IT problems cause delay in veterans receiving GI Bill benefits

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  • Tens of thousands of veterans are stuck in a months-long backlog, waiting for the Department of Veterans Affairs to pay their education benefits. The problems stem from outdated IT systems which weren’t ready to implement the Forever GI Bill. NBC News reports the claims backlog has more than doubled over the past year. The House Veterans Affairs Committee plans to call VA officials to testify about the problems in a hearing on Thursday. (NBC News)
  • The General Services Administration is losing its chief technology officer, and the Cyber Threat Intelligence Center is looking for a new director. GSA’s CTO Navin Vembar is off to become CTO of CollabraLink. He’s been with GSA since 2011 and its CTO since 2016. Tonya Ugoretz’s two-year detail at CTIC ends in November and she will return to the FBI. She has been director of CTIC since 2016. (Federal News Network)
  • Another military service changes the role of its lead technology executive. The Air Force is the second military service to restructure its chief information officer’s role by moving it to a higher level in the organization. The service named Undersecretary Matt Donovan as its new CIO to go along with his current role as the chief management officer. Donovan now oversees technology, the chief data officer and the business transformation effort across the service. The Navy Department was the first military service to transfer its CIO role under its undersecretary in March. (Federal News Network)
  • The Navy is extending the federal government’s biggest IT contract for another eight months. The extension comes after several delays in determining the successor to the Next Generation Enterprise Network contract. The current iteration, worth $3.5 billion, went to HP in 2013. Following that five-year agreement, the Navy has now had to issue two extensions to keep current services up and running. The new $485 million contract will keep the current agreement with the current contract holder, Perspecta, in place through the summer of 2020. (Department of Defense)
  • The Office of Management and Budget issued more details on getting the most out of data centers. Jake Wooley, IT sustainability program manager for the Energy Department, said the guidance will include realistic goals for agencies, as well as how to optimize large, inefficient data centers. OMB last issued guidance on data center optimization in August 2016. (Federal News Network)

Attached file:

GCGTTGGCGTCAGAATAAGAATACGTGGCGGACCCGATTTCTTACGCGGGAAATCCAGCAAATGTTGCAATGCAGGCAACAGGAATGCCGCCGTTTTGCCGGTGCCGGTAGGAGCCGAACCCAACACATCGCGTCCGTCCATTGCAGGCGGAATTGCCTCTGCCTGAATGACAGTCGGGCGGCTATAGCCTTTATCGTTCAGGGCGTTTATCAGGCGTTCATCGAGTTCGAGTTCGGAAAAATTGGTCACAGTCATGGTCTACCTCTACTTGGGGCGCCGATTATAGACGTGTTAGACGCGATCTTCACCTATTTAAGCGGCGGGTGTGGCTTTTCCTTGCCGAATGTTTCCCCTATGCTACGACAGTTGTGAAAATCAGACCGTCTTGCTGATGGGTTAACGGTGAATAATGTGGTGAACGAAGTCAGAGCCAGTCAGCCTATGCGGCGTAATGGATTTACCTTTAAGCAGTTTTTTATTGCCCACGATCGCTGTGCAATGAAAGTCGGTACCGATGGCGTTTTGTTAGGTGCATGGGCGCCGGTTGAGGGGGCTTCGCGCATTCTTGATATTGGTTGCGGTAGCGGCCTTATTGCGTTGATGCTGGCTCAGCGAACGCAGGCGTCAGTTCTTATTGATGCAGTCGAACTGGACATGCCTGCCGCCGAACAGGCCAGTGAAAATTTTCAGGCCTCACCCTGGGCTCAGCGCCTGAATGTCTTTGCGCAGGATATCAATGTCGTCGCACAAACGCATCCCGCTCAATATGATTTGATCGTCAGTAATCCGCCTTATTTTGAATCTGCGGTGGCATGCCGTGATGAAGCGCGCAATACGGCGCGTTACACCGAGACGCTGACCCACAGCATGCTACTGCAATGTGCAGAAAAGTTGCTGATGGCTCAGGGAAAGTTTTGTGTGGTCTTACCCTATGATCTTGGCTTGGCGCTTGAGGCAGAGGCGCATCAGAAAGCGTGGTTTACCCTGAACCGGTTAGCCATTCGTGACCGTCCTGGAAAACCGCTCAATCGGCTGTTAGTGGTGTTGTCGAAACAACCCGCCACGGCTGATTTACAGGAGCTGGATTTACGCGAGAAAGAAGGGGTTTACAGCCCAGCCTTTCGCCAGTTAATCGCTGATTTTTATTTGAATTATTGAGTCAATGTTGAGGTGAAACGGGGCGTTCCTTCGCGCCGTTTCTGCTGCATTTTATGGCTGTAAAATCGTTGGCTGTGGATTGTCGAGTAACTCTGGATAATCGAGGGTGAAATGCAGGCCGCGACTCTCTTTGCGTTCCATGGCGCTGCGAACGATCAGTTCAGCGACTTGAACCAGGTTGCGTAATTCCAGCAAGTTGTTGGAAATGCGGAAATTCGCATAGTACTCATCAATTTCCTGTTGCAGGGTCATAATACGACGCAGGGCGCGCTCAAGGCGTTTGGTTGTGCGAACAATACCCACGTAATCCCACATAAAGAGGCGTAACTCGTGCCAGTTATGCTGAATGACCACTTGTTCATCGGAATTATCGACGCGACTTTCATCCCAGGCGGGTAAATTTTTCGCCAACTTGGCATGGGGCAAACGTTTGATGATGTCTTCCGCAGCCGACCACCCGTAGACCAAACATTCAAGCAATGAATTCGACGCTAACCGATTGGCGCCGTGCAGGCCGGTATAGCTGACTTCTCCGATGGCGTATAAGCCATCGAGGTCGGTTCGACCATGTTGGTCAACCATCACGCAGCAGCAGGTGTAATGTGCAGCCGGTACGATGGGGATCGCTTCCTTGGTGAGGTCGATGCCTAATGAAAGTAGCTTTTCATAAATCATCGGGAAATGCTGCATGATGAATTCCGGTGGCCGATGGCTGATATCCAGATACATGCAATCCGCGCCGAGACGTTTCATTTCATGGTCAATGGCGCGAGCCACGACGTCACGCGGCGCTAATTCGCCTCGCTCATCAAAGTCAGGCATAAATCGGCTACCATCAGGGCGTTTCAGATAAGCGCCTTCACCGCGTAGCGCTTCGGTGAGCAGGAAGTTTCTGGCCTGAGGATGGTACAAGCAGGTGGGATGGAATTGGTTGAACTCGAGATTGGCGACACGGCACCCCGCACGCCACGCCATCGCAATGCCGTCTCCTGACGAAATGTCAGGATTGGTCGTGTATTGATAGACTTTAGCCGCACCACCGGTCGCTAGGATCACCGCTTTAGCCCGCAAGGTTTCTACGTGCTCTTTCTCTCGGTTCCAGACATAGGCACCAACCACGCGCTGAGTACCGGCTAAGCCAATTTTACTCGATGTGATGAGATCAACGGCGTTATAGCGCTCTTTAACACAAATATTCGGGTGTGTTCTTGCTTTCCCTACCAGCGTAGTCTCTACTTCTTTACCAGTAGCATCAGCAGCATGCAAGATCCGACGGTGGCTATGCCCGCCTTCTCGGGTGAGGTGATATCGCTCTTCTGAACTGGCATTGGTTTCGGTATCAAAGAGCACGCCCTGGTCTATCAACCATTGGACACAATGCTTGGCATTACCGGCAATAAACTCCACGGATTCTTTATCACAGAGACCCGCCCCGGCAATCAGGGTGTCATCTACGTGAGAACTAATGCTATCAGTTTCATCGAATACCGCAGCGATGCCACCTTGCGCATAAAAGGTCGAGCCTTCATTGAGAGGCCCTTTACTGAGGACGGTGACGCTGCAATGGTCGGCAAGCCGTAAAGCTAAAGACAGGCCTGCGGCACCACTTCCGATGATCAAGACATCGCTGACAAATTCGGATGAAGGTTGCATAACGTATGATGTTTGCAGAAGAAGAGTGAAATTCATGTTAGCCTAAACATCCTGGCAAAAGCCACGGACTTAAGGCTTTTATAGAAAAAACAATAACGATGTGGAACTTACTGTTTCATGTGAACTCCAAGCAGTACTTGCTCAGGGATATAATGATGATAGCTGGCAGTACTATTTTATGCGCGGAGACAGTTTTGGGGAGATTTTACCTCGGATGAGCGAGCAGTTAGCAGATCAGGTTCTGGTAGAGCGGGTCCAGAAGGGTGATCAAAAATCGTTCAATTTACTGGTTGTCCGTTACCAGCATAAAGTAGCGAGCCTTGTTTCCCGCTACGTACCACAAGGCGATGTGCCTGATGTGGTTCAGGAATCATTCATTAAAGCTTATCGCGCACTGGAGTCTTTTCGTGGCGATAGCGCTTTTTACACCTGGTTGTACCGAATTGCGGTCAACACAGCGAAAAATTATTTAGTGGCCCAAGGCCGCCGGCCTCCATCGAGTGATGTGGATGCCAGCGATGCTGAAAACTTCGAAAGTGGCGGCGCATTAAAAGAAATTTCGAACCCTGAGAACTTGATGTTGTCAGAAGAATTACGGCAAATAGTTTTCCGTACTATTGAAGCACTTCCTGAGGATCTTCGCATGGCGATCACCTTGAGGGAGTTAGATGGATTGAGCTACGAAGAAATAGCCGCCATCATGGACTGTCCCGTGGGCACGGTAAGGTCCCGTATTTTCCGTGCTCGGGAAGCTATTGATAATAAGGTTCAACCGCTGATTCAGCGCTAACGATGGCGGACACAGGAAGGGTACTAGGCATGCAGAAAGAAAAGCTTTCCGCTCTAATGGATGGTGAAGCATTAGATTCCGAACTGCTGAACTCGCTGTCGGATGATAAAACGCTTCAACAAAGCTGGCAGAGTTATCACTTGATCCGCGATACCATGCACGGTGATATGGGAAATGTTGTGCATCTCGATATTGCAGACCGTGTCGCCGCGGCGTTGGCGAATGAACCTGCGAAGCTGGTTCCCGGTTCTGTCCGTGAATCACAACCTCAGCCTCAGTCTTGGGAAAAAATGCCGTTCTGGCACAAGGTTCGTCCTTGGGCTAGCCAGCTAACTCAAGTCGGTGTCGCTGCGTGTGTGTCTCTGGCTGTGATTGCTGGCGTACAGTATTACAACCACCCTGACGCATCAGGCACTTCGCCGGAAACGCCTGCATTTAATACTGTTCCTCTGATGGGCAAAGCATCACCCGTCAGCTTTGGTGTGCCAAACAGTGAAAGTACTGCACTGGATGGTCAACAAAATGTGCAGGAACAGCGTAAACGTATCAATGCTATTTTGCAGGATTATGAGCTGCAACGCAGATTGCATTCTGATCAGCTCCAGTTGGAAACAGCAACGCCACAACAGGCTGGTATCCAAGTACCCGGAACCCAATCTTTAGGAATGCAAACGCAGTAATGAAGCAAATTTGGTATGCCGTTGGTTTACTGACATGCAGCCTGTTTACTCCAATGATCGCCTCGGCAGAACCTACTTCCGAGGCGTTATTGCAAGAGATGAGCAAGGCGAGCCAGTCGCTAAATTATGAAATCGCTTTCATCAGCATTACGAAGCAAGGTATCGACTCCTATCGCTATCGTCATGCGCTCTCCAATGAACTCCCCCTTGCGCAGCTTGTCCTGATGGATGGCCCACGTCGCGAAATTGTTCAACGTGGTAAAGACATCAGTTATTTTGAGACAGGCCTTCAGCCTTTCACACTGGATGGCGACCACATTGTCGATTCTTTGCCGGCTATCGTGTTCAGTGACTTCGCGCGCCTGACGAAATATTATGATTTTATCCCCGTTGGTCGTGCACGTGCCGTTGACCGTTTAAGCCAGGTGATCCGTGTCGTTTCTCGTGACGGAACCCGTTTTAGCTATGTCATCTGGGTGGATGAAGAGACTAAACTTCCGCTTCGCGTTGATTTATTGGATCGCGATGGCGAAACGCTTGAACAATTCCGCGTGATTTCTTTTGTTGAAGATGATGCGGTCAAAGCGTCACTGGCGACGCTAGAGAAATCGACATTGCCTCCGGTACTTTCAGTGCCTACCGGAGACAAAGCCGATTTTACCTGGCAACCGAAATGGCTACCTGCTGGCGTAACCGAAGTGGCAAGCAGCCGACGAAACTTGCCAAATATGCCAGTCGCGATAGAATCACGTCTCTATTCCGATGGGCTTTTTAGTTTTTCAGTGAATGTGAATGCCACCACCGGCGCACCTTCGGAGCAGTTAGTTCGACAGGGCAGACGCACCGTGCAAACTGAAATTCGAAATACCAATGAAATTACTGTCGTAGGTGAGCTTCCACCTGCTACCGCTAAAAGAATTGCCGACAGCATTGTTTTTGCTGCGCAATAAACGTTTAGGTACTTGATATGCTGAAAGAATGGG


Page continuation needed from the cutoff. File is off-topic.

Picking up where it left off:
• The Bureau of Alcohol, Tobacco, Firearms and Explosives is the latest agency to detail its plans for closing data centers and migrating to the cloud. Chief Technology Officer Mason McDaniel said the bureau will turn off its primary data center and migrate applications to the cloud by the summer, when final tests are completed. The bureau first created a backup copy of the assets it has in its physical data center, and migrated that copy to the cloud. McMason said the bureau will swap the main version for the cloud after it finishes testing.
  • The Government Accountability Office commended the IRS’ accuracy in its past two financial reports, and said it continues to make improvements in its internal controls and financial reporting to enhance the quality of its data. However, GAO did say IRS faced significant financial management challenges which put its systems and data at risk. (Government Accountability Office)
  • The Office of the Director of National Intelligence said all agencies made some good progress on developing insider threat programs over the past year. Agency leaders are seeing their value and are funneling resources to the cause. ODNI said most of last year’s success comes from having trained more insider threat personnel. ODNI had previously cited cultural, legal, privacy and resource challenges as roadblocks to meeting insider threat goals. (Federal News Network)
  • The U.S. is not among the 51 nations to sign the Paris Call for Trust and Security in Cyberspace. The Call, launched during the UNESCO Internet Governance Forum in France, was signed by the European Union and all but two NATO nations. Signatories also included dozens of technology companies and nonprofits committed to working together to boost resilience to malicious online activity, including interference in elections. Non-signers also included Russia, China and Iran. (France Diplomatie)
  • Federal benefits and retirement expert Tammy Flanagan said feds need to double-check their plans during open season, regardless of whether they like or want to keep them. Premiums are increasing on average1.5 percent in 2019, and some plans will go up much higher. Flanagan said certain specific benefits, like prescription drug coverage, may change as well.